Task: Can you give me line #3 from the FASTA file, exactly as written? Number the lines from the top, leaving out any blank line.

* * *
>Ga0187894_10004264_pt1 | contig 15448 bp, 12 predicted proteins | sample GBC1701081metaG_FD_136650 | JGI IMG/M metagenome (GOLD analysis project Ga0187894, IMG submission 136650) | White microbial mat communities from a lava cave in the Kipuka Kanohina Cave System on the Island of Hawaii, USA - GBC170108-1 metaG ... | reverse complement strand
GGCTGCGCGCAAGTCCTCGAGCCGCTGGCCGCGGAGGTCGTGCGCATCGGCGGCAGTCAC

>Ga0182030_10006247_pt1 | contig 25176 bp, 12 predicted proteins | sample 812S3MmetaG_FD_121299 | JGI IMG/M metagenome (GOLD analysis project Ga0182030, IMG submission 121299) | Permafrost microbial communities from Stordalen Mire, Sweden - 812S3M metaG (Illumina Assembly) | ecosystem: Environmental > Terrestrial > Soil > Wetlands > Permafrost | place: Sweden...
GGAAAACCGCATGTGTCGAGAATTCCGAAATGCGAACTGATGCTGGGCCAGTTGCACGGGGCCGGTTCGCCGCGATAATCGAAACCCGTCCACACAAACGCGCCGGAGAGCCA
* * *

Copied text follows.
>Ga0182030_10006247_pt1 | contig 25176 bp, 12 predicted proteins | sample 812S3MmetaG_FD_121299 | JGI IMG/M metagenome (GOLD analysis project Ga0182030, IMG submission 121299) | Permafrost microbial communities from Stordalen Mire, Sweden - 812S3M metaG (Illumina Assembly) | ecosystem: Environmental > Terrestrial > Soil > Wetlands > Permafrost | place: Sweden...